This report explores whether the fiscal year (FY) 2024 U.S. defense budget request for key conventional precision-guided munitions (PGMs) aligns with the 2022 National Defense Strategy (NDS) by prioritizing weapons needed for the “pacing challenge” China poses and dealing with the “acute threat” from Russia, while taking risk in lower priority areas. The FY24 presidential budget request builds on the shift that began in FY23 to support the NDS: increasing buys of key long-range and antiship missiles to prepare for a fight in the Pacific, starting to fill the cruise missile defense gap, bolstering production of the land-attack weapons needed in Europe, and test-running multiyear procurement and large lot procurement for key munitions to strengthen the defense industrial base.
In the Department of Defense’s (DoD) budgeting process, ships, aircraft, and vehicles tend to be prioritized, leaving missiles and munitions with inadequate funding. Moreover, the Pentagon does not take a holistic approach to procuring key conventional PGMs, making it difficult to assess the joint portfolio. If the United States is going to effectively compete with China and Russia, that needs to change.
To deter and—if deterrence fails—defeat China, the DoD needs large stockpiles of standoff missiles, maritime strike weapons, and layered air and missile defenses. The authors conclude that after years of underinvestment, the DoD is buying more long-range and medium-range missiles, which would be essential in a China war fight. While historically the Pentagon has overinvested in bombs and missiles to attack targets on the land and neglected antiship weapons, the FY24 budget saw a notable uptick in air-launched antiship weapons. For the past decade, the DoD has consistently invested in air defenses, but its purchases have focused on expensive ballistic missile defense interceptors, while neglecting cruise missile defenses. The FY24 budget reverses this trend.
Additionally, the DoD is investing in PGMs to arm Ukraine and replenish American and allied stores of weapons that are needed to counter Russia. Except for surface-to-air missiles, the weapons for Ukraine are relatively short-range land-attack PGMs that U.S. forces do not need in the Indo-Pacific. A large portion of the funding for these weapons is coming from Ukraine supplemental appropriations, not the base defense budget. Supplemental appropriations are also resourcing significant investments in U.S. production lines, but the DoD has made only moderate progress rebuilding American stockpiles of the PGMs given to Ukraine.
To deter and—if deterrence fails—defeat China, the DoD needs large stockpiles of standoff missiles, maritime strike weapons, and layered air and missile defenses.
Ultimately, the state of the industrial base will make or break whether the United States can produce enough weapons to realize the NDS. The war in Ukraine has shed light on serious deficiencies in the United States’ ability to quickly surge production of key weapons. To bolster industry, the DoD is pursuing the multiyear procurement (MYP) and large lot procurement (LLP) programs for several key PGMs. These programs will yield cost savings, but their primary benefit is strategic. MYP and LLP will strengthen the industrial base, providing industry with the stability it needs to expand production capacity. A healthy missiles-and-munitions industrial base enables the United States to counter Russia and will be a powerful deterrent to China.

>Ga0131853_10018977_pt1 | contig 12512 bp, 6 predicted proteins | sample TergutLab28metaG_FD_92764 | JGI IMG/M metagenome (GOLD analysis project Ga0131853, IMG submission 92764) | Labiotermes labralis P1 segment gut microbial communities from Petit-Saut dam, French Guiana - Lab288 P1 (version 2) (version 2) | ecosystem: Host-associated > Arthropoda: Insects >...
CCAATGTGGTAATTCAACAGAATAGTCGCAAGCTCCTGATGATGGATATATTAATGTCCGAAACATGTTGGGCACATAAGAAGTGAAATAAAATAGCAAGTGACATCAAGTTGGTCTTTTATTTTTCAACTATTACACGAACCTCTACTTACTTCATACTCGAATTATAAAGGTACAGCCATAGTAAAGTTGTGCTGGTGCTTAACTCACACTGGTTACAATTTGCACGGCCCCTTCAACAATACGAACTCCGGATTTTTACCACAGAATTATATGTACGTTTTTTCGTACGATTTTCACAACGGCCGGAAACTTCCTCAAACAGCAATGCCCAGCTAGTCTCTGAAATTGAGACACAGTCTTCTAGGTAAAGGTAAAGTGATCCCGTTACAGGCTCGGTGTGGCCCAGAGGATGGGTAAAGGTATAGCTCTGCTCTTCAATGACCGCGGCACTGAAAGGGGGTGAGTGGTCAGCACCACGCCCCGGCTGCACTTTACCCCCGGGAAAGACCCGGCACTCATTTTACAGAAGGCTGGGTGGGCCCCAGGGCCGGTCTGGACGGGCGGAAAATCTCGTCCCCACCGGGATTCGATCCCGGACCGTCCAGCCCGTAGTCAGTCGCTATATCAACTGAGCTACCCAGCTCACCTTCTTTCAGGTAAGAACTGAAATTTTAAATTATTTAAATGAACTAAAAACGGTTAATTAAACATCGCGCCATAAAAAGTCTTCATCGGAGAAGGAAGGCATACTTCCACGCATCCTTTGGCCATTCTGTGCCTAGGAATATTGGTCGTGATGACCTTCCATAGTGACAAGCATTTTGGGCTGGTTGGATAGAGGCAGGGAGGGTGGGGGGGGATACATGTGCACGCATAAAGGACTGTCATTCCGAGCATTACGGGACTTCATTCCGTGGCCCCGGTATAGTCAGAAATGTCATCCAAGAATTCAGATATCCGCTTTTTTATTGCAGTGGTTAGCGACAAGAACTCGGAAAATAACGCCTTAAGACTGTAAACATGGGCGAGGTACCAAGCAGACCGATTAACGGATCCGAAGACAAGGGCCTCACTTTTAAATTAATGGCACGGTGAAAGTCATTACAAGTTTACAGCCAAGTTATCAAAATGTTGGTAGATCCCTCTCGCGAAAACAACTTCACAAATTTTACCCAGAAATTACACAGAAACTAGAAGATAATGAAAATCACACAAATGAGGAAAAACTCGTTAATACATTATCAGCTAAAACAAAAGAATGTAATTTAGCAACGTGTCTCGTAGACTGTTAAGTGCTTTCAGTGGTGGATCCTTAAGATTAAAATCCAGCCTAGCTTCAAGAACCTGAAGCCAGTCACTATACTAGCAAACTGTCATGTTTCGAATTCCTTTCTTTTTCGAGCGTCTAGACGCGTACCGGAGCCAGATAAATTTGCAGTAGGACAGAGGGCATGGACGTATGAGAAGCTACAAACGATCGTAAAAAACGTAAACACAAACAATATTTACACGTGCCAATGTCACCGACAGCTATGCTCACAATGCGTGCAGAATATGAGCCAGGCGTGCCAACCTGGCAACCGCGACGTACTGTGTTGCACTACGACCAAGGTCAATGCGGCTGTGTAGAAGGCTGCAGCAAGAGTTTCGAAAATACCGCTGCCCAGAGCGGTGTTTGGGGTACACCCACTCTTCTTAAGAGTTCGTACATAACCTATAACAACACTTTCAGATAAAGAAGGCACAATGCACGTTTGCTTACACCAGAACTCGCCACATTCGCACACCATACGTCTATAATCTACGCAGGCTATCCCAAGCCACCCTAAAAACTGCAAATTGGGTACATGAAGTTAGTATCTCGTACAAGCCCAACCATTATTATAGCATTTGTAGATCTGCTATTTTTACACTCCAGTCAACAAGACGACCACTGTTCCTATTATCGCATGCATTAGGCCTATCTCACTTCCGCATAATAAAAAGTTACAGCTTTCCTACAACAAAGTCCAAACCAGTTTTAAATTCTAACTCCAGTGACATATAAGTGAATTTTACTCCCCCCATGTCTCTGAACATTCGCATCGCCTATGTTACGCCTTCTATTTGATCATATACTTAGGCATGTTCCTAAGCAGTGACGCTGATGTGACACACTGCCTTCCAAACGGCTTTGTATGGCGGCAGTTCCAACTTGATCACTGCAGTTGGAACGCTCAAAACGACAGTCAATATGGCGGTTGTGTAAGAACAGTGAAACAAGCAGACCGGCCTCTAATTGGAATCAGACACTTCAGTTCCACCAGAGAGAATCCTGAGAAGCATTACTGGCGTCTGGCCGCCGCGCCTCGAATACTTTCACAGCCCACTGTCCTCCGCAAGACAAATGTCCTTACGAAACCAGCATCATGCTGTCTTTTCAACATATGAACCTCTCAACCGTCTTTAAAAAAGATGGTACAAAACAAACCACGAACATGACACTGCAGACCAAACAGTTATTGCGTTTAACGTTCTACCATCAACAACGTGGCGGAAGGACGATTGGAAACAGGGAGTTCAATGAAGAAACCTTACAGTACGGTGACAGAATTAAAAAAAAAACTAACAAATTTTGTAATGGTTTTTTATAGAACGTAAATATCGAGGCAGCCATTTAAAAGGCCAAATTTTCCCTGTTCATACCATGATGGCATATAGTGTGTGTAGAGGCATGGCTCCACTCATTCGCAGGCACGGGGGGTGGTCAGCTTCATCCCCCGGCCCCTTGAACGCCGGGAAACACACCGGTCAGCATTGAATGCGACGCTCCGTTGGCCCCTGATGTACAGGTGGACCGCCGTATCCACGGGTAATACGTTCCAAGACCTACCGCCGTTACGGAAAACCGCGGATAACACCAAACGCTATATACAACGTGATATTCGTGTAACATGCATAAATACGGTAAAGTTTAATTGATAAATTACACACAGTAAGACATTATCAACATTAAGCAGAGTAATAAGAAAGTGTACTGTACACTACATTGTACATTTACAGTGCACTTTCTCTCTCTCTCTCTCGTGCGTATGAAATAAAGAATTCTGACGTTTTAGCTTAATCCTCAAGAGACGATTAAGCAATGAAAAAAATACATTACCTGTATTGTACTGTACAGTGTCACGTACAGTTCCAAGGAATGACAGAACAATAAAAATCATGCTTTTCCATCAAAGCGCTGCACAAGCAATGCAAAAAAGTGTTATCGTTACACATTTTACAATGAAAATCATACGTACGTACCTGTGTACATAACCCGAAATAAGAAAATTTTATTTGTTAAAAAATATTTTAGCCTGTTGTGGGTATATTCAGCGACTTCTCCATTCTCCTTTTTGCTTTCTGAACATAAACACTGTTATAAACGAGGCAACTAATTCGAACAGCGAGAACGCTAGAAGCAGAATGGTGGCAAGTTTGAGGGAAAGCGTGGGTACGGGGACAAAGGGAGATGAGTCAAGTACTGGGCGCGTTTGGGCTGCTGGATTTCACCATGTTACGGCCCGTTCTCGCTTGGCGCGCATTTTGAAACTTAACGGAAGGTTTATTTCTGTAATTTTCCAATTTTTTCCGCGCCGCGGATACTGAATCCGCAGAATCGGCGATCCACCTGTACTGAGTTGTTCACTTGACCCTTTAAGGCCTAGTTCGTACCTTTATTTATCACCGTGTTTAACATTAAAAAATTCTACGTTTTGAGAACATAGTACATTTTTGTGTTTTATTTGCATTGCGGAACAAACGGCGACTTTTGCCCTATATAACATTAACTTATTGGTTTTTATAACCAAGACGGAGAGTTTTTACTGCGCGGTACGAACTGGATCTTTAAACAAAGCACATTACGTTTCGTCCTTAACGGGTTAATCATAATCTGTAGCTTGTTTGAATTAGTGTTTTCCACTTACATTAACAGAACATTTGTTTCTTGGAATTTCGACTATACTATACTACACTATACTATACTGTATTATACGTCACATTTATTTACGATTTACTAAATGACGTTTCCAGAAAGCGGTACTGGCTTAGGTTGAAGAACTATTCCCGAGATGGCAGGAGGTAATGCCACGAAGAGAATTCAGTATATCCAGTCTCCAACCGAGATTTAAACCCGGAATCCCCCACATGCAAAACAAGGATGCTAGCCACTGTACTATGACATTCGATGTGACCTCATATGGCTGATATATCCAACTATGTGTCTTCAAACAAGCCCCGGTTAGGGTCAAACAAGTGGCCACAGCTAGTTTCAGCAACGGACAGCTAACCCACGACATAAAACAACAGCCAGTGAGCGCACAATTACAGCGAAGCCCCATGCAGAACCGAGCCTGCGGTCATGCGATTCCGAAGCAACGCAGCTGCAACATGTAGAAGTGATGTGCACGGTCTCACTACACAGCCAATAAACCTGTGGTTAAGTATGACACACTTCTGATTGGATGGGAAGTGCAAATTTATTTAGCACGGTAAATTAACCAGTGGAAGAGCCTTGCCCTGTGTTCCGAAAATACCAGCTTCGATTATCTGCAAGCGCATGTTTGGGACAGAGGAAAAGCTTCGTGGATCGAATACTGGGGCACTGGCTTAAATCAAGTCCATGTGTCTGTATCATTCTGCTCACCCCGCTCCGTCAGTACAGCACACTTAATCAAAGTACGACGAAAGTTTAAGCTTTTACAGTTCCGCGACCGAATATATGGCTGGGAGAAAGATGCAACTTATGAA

Despite the progress that the FY24 budget makes in realizing the NDS by filling in critical gaps in the PGM portfolio, there remain significant shortfalls in stockpile depth and in industrial capacity. The DoD’s inventory of key PGMs, especially standoff weapons, maritime strike PGMs, and air defense interceptors remains too small to blunt an initial invasion, let alone prevail in a protracted conflict against China. It will take years to rebuild American stocks to pre-2022 levels for some of the PGMs given to Ukraine. Moreover, there is a risk that these plans do not come to fruition because of service or congressional pushback against the MYP and LLP programs. More can and should be done to address these deficiencies.
For the DoD, the authors make the following recommendations:
- Make key conventional PGMs a separate reporting category and create a process that ensures a joint perspective is taken on key PGMs in each budget cycle.
- Continue to buy long-range weapons, but also develop more medium-range weapons for the pacing threat. The DoD must seek an affordable mix appropriate for different U.S. delivery platforms.
- Continue to invest in maritime strike from all domains. The Air Force should follow through on projected buys of the Long-Range Anti-Ship Missile (LRASM) and Joint Strike Missile (JSM). The Army and Marine Corps should accelerate development and procurement of weapons such as the Maritime Strike Tomahawk (MST), the SM-6, and the long-range Land-Based Anti-Ship Missile (LBASM) that increase their ability to project power in the Pacific. Likewise, the Navy should continue to buy the Mk-48 heavyweight torpedo as well as SM-6 multirole missiles.
- Continue to invest in an integrated and layered system of air defenses that includes a high-low mix that can be purchased in quantities sufficient to counter the Chinese threat. Specifically, the Army needs more of the affordable interceptors intended for air and cruise missile defense.
- Embrace MYP for key conventional PGMs to provide a consistent demand signal to industry.